Clause 2 states that the bill would come into force two months after royal assent. It also says it extends to England, Wales and Scotland and provides its short title.

The explanatory memorandum states that the bill deals with matters that are within the legislative competence of the Northern Ireland Assembly but not within the competency of the Welsh and Scottish Parliaments. Therefore, the bill does not legislate for Northern Ireland. At committee stage in the Commons, Mr Bone said that the Northern Ireland Assembly “is watching the progress of this bill carefully and if it becomes law the assembly will look to produce something similar”. He stated that there was nothing in the Protocol on Ireland and Northern Ireland in the EU-UK Withdrawal Agreement that would prevent this.

Government position

The Government has said it has opposed the extension of compulsory insurance since the time of the CJEU decision.

In 2016 to 2017 the Government carried out a consultation on the subject to inform both discussions with the European Commission and the Government’s position after it left the EU. The summary of responses to the consultation stated that 94% of respondents thought the CJEU decision resulted in a worse position than the previous UK law. In the consultation summary, the Government said it would set out its proposed way forward “in due course”.

In August 2019, the Government Actuary’s Department (GAD) published an analysis of the effect of the judgment. GAD concluded that the additional insurance premiums necessary to provide cover to fully comply with the CJEU judgment and its impact on the MIB could be more than £2bn, although this was subject to a high degree of uncertainty. The Government’s impact assessment estimates that this could lead to an average increase in premiums of £50 for each motorist. The MIB has stated that the implications of Vnuk would lead to “very considerable, costly and disruptive change […] which goes far beyond pure insurance-related provisions”.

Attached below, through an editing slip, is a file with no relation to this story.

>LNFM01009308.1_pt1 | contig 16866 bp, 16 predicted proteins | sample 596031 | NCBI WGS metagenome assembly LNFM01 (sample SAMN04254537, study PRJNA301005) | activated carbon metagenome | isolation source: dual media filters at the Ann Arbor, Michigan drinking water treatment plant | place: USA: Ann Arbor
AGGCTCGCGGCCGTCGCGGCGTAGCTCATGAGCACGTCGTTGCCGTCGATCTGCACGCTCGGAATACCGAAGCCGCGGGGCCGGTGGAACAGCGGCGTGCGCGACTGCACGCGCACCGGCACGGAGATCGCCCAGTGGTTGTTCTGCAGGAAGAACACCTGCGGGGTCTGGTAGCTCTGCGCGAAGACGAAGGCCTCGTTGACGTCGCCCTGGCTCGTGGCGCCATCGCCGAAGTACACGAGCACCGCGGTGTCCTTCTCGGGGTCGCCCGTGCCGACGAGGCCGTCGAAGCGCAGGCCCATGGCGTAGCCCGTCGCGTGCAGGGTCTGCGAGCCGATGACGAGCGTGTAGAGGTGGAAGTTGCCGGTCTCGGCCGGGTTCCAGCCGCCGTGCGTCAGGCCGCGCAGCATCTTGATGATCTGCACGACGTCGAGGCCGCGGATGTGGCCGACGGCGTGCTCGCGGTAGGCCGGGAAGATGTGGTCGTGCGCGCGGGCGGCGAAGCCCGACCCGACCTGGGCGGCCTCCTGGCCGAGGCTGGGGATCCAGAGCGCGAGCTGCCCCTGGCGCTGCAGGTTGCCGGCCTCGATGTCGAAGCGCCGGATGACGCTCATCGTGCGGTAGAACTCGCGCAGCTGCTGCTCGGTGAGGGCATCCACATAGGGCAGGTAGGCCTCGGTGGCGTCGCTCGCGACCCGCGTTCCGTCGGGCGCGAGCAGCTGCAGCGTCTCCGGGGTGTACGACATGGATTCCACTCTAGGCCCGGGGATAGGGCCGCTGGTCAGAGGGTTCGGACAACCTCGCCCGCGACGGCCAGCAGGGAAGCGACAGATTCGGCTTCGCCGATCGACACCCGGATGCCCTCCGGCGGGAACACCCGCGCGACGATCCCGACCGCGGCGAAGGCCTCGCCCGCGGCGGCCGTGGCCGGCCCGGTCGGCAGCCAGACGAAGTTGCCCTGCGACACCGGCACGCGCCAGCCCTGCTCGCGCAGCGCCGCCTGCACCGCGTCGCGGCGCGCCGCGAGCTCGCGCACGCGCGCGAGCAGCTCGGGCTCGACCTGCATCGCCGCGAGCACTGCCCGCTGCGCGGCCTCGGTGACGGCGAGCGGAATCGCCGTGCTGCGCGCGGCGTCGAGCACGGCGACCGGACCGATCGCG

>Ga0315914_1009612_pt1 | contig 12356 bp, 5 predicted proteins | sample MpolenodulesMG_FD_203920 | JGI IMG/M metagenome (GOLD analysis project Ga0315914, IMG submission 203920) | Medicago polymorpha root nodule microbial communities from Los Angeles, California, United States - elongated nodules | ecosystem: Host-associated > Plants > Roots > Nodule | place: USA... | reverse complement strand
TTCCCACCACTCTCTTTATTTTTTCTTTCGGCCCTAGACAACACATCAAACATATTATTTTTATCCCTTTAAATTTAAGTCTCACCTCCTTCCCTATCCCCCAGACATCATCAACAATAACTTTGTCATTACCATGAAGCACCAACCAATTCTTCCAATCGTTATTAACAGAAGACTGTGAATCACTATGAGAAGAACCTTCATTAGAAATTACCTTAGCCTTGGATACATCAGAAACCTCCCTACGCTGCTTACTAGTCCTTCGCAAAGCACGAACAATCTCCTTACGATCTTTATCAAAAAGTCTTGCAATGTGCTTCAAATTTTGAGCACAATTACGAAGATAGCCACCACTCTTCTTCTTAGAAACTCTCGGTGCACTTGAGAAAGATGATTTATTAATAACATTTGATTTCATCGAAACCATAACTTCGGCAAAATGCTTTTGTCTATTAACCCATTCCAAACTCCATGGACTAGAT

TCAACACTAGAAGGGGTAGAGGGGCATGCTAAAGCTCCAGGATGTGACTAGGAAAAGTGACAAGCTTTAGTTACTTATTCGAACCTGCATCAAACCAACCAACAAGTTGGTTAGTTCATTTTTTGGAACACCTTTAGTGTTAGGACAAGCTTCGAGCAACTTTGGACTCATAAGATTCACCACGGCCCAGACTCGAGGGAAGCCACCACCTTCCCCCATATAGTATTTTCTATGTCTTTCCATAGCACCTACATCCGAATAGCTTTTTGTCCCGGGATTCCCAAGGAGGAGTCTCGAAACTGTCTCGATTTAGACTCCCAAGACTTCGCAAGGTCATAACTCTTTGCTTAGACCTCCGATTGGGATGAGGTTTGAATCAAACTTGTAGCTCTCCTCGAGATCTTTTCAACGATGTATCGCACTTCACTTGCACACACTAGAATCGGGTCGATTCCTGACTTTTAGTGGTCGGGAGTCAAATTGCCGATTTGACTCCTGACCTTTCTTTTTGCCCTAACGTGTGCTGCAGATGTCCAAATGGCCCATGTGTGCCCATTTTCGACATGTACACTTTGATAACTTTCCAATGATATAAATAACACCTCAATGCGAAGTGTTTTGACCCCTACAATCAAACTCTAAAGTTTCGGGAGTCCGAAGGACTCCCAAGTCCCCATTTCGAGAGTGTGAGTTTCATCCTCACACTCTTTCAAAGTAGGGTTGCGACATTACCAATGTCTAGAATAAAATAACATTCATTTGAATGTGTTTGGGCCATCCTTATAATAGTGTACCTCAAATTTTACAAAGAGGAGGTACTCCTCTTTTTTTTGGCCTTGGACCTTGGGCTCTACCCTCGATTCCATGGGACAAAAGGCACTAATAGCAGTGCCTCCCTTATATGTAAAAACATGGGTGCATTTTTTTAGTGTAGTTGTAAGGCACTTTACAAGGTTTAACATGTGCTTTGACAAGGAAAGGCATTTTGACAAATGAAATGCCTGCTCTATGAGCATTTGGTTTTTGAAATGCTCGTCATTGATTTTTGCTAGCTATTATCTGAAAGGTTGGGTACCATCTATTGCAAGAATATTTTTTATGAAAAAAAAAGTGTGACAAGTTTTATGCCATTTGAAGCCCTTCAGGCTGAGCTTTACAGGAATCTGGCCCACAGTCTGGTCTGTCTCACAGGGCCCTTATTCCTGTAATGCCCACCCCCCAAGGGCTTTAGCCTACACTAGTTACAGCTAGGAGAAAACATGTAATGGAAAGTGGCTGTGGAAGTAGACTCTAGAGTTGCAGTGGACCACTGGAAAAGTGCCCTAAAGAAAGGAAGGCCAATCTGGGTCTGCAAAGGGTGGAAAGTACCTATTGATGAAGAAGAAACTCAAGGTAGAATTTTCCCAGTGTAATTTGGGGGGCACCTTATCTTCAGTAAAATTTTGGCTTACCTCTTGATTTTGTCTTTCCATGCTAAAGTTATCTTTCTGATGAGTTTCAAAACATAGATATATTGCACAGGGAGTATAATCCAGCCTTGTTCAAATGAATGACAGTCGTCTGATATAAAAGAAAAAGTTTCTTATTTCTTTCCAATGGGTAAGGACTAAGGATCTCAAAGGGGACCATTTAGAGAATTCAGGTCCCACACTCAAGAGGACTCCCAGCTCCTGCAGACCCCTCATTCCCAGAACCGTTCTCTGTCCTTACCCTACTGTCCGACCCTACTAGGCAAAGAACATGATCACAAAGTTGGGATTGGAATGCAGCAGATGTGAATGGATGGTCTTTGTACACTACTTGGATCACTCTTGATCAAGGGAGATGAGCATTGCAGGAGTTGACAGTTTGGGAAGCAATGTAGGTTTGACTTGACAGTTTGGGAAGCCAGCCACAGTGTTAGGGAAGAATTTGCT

In February 2021 and June 2021 the Government announced its intention to reverse the effect of the decision by amending retained EU law.

The Government has since stated that the bill is the “best possible opportunity to address the issue at the earliest possible opportunity”. Therefore, it supported the bill in its passage through the House of Commons. The Department for Transport has assisted with drafting the bill. It has also written explanatory notes and conducted an impact assessment.

House of Commons stages

The bill received its second reading without debate on 29 October 2021.

The bill was considered by a public bill committee in a single sitting on 5 January 2022. Key aspects of the debate are summarised in the previous sections of this article. No amendments were tabled and the bill was reported without a division. As the bill was not amended in committee, there were no formal proceedings at report stage.

The third reading debate took place on 28 January 2022. In the debate, Mr Bone addressed the question of whether insurance premiums are currently higher because the Vnuk judgment is now part of UK law. He said:

The motor insurance industry knows that the bill is making progress, so it has not put the £50 on. […] It is not that people will see their motor insurance go down by £50 per year, but that they will not see it go up by £50 a year.

The Parliamentary Under Secretary of State for Transport, Robert Courts, reiterated the Government’s support for the bill.

The Shadow Minister for Transport, Mike Kane, did not oppose the bill. He called for consideration of other factors that affected motor insurance premiums, such as potholes.

The bill was passed without a division. It was subsequently introduced into the House of Lords on 31 January 2022.

Read more

Cover image by Chuttersnap on Unsplash.